Raytheon Co. is challenging Boeing Co. on a potential $4.7 billion U.S. military program to develop satellite communications devices to ensure the president can talk to commanders after a nuclear attack.
The companies are vying to build so-called Family of Advanced Beyond-Line-of-Site Terminals, known in military parlance as FAB-T. Outfitted in ground stations and aircraft such as the bat-winged B-2 bomber, the terminals can relay secure communications at higher bandwidth using a network of military satellites.
The Air Force last year invited Raytheon to compete after becoming concerned that Boeing, which began developing the devices more than a decade ago, would have to further delay the schedule because of design changes.
"We know we're in a fight here and want to go off and win," Scott Whatmough, Raytheon's vice president of integrated communications systems, said in a telephone interview. "It's going to come down to affordability and capability."
Using a modem and other technology the company previously developed for the Army and Navy, the Raytheon system passed a critical design review in June and is on pace to connect to a satellite as part of a test in October – a much faster timeline than the two years typically needed to achieve such milestones, Whatmough said.
Boeing, meanwhile, has incorporated the design changes requested by the Air Force, including adding a feature called Presidential and National Voice Conferencing, which will allow the president, defense secretary, chairman of the Joint Chiefs of Staff and other senior leaders to talk from anywhere in the world using FAB-T terminals and Advanced Extremely High Frequency, or AEHF, satellites.
"We have spent the last year and a half knocking down all the concerns that the Air force had with the risk to the program," Paul Geery, a Boeing vice president who manages the FAB-T program, said in a telephone interview. "We've completed our development work and flown on aircraft.
"Now it's just a question of price," he added. "Budgets are going to drive a lot of decision-making."
The Defense Department over the next decade faces $500 billion in automatic budget cuts known as sequestration. That's in addition to almost $500 billion in defense reductions already included in 2011 deficit-reduction legislation. The first installment of the automatic cuts began March 1 after lawmakers were unable to reach an alternative agreement on taxes and spending.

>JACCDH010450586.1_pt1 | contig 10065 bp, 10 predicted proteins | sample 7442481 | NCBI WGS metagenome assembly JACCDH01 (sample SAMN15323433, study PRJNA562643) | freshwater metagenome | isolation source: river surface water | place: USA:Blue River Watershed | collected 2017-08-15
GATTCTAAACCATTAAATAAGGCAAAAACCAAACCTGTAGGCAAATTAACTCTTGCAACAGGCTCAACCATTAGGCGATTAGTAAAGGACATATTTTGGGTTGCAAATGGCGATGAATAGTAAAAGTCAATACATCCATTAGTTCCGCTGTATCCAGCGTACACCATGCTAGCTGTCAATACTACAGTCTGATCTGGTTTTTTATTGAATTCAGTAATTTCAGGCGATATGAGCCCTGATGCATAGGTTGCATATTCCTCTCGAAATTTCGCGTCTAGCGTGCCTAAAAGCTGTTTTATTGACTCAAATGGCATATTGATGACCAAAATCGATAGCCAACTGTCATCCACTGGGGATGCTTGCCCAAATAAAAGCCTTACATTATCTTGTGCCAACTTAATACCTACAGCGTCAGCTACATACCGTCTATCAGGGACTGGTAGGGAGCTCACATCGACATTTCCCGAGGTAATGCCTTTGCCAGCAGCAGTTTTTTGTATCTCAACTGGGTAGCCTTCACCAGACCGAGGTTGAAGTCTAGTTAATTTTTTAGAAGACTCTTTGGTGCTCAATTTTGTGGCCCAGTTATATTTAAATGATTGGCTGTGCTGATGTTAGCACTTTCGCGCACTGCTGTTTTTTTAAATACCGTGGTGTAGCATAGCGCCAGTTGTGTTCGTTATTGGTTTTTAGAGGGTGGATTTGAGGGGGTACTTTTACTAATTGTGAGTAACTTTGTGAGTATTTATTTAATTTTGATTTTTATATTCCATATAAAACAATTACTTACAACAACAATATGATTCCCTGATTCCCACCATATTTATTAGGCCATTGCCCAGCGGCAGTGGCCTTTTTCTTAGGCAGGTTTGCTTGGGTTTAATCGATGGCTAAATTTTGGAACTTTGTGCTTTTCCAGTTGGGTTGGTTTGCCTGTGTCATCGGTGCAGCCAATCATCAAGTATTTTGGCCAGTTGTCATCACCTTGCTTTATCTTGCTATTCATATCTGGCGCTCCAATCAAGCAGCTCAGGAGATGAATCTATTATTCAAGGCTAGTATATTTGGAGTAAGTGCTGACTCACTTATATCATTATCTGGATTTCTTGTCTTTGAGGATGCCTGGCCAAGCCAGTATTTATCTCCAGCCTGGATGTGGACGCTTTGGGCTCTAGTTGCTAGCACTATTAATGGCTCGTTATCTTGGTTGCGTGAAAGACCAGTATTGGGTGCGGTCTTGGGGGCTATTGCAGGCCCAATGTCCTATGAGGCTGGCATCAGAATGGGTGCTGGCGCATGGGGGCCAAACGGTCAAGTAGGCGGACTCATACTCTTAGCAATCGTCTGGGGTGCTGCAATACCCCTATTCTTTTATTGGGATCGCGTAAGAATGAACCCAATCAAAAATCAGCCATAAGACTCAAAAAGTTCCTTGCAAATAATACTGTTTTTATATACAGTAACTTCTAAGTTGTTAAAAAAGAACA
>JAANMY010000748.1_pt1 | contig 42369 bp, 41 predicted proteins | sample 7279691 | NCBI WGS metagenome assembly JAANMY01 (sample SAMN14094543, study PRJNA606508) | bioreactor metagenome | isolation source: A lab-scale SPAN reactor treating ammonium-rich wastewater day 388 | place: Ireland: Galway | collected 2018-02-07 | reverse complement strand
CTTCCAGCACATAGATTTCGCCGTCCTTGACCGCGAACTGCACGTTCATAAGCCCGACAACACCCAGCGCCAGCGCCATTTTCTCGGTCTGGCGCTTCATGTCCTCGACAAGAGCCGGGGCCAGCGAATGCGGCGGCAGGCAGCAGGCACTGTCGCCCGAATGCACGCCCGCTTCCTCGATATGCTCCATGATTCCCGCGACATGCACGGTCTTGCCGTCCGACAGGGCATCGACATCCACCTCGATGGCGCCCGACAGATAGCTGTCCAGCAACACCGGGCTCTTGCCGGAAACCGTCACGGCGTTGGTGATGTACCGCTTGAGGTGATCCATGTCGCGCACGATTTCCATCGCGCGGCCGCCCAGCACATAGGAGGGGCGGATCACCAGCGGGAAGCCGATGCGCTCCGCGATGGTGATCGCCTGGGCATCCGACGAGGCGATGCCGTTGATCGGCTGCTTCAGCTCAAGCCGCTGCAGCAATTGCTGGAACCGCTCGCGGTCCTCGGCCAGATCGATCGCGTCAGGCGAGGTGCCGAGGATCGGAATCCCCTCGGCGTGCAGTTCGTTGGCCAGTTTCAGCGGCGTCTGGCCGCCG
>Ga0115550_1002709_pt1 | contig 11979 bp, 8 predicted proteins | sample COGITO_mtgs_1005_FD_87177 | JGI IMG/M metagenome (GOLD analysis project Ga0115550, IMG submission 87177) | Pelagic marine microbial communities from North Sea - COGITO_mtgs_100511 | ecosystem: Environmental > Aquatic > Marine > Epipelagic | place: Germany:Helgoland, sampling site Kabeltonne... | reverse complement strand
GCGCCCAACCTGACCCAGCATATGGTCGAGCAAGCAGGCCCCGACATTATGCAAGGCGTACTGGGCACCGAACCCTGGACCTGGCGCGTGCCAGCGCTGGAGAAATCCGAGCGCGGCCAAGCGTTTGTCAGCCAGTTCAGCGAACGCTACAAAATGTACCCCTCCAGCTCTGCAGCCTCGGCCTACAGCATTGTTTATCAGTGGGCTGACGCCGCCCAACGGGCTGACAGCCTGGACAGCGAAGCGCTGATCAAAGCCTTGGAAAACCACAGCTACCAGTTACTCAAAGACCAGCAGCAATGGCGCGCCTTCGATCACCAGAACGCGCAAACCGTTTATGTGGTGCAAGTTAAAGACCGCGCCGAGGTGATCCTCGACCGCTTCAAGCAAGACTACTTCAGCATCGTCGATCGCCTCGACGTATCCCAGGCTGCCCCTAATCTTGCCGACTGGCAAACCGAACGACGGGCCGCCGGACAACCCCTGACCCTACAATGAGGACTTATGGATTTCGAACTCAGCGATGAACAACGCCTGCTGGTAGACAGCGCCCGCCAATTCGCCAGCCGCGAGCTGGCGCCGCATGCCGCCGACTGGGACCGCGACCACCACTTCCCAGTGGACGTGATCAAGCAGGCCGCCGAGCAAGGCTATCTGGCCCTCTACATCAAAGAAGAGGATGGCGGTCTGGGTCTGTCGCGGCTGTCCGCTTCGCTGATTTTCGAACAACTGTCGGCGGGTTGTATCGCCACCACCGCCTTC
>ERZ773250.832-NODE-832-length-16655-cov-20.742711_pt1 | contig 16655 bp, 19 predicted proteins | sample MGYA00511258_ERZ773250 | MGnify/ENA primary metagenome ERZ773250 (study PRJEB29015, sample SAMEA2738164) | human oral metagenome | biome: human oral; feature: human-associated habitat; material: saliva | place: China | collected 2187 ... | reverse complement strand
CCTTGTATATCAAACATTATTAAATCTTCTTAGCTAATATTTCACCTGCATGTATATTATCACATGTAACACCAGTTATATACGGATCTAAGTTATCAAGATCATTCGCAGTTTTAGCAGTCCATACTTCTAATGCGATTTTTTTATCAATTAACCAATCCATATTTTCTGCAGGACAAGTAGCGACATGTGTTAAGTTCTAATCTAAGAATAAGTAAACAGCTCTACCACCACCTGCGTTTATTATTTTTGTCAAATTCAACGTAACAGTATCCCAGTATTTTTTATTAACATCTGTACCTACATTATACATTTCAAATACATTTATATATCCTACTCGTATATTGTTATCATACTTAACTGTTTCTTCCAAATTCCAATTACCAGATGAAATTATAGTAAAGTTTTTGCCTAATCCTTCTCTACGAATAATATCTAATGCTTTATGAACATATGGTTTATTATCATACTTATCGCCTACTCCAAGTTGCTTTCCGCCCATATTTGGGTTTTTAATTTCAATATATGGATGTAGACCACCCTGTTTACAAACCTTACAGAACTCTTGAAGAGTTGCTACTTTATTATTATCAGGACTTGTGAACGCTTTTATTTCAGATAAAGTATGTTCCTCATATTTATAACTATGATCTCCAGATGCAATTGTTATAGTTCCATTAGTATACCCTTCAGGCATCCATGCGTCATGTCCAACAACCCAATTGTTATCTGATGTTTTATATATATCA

The across-the-board reductions threaten every aspect of the defense budget, from weapons and equipment to the size of the armed forces.
The Air Force's decision to open the FAB-T program to competition was designed in part to control costs and ensure the delivery of presidential conference system in 2015, according to the Pentagon. The service also last year changed its agreement with Boeing to a fixed-price contract, which puts more of the risk on the contractor, from a cost-plus contract, in which the contractor is paid for allowed expenses.
The effort is nowhere near the cost of the F-35 Joint Strike Fighter – the Pentagon's most expensive weapons program at $391 billion. Nevertheless, it has had cost increases and schedule delays, according to a March report from the Government Accountability Office, the investigative arm of Congress.
The FAB-T program was once estimated to be as many as 16 months behind schedule, creating as much as $240 million in added expenses, according to a Pentagon acquisition report prepared at the end of 2011 and released the following year. The latest version of the report hasn't been made public.
Overall, the program is now projected to cost $4.67 billion, a 48-percent increase from the original estimate of $3.17 billion, according to Pentagon acquisition figures released in May. Almost half of that amount has been spent.
The latest estimate assumes buying a total of 246 devices to upgrade existing command post terminals located on the ground and in E-4B and E-6 aircraft, and to install in B-2 and B-52 bombers and RC-135 reconnaissance aircraft.
The Air Force, however, is considering scrapping its plans to outfit the bomber fleets with the terminals. Under such a move, the GAO warned, "FAB-T may not meet its full range of planned communications capabilities as some are based on the interaction of bomber aircraft with intelligence, surveillance, and reconnaissance aircraft and command terminals."
An Air Force spokeswoman didn't immediately respond to a Military.com request for comment from Col. Cordell DeLaPena, who manages the program at Hanscom Air Force Base, Mass.
The Air Force plans to award both Boeing and Raytheon manufacturing readiness contracts this summer. The bigger announcement will come at the end of the year or early next year, when the service selects one of the two companies for initial production work.
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